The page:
Earlier (July 8) I posted about Richard Carrier and the evidence he has offered, in books and lectures, to support the claim that the Jesus of the Bible never existed. I want to continue in that vein by citing the principal points made by Earl Doherty in his book, Jesus: Neither God Nor Man -- The Case For A Mythical Jesus.

Doherty packs a lot of scholarship and research behind his arguments. He is fluent in ancient Greek, so he can read the New Testament in its original words and analyze (and sometimes correct) the English interpretations of the text. He has read, it seems, everything prominent Bible scholars have ever written on the subject of the history of Christianity. He has read the many texts from two thousand or more years ago that relate to Bible themes but never made it into the canonical Bible. He knows all of the prevailing religious beliefs, sects, and cults in the centuries around the founding of Christianity. And he puts all of that knowledge together in making a compelling case for Jesus as a purely invented figure -- not an exaggeration of a man who lived two thousand years ago, but a symbol embodying the beliefs of a religious movement who never existed at all, any more than Uncle Sam, the symbol of America, ever actually lived.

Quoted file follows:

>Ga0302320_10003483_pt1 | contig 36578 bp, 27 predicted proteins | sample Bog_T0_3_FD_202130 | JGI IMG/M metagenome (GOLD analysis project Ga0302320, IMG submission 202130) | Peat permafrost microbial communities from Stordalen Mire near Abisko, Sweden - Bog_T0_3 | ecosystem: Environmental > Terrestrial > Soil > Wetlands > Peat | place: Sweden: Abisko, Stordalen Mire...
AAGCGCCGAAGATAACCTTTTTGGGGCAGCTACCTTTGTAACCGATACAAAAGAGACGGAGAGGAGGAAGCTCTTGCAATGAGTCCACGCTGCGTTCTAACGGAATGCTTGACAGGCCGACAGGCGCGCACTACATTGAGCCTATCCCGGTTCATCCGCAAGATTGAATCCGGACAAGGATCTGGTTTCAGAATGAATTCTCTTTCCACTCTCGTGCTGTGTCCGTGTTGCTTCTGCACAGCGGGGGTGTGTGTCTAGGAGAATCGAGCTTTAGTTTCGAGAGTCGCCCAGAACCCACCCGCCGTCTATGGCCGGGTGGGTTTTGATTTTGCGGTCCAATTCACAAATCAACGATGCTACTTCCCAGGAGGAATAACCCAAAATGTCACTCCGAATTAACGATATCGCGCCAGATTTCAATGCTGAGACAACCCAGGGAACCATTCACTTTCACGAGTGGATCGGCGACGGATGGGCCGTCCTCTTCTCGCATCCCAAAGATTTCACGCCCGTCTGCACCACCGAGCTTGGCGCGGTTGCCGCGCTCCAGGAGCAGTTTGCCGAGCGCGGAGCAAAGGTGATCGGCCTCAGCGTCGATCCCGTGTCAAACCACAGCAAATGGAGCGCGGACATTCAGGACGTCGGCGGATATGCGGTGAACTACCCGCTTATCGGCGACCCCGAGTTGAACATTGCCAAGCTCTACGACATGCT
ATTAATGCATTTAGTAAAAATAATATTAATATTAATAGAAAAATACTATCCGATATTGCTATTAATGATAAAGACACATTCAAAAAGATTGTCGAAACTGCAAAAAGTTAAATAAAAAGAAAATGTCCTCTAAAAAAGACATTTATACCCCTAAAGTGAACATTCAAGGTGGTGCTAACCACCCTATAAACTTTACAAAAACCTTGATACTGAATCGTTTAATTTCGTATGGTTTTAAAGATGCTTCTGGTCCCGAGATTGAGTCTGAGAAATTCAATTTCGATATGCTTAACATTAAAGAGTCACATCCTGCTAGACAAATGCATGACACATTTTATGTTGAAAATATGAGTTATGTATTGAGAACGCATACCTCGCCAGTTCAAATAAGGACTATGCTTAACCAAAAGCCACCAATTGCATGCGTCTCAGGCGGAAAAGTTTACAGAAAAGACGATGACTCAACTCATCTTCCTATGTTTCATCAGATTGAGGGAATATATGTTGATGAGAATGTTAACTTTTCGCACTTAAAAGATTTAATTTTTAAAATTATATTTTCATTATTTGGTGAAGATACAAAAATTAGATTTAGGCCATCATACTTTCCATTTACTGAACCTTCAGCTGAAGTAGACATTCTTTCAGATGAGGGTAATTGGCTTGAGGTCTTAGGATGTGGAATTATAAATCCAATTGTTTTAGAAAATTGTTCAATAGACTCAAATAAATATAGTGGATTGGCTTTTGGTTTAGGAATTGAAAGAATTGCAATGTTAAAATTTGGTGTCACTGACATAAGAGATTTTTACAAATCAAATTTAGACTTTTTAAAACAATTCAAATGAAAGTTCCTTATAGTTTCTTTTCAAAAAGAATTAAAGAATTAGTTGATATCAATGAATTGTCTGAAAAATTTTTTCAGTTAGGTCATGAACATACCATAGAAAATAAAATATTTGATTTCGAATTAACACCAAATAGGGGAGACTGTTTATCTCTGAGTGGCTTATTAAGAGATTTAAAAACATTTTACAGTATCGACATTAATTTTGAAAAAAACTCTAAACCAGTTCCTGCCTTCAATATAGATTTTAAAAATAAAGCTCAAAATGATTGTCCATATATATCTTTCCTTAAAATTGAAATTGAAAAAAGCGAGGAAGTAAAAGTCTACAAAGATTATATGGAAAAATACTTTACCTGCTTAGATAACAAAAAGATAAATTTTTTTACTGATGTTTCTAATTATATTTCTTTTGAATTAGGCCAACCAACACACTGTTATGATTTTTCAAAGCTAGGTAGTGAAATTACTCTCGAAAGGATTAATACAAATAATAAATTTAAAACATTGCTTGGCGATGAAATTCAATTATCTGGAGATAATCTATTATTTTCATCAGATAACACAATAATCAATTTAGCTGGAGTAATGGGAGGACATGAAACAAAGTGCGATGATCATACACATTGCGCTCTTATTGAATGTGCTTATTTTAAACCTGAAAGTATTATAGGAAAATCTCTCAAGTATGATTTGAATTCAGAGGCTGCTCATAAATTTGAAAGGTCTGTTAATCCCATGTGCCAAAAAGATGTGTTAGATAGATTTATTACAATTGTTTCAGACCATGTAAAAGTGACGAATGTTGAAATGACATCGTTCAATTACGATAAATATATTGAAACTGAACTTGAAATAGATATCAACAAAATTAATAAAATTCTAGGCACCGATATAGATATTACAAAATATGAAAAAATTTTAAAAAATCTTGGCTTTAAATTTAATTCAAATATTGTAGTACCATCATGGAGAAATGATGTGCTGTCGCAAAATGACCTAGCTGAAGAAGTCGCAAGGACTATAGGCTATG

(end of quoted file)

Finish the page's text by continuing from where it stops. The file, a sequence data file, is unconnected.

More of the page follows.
I can't possibly do justice to Doherty's work in summary. In the amount of space I want to take here I can only give the barest outline.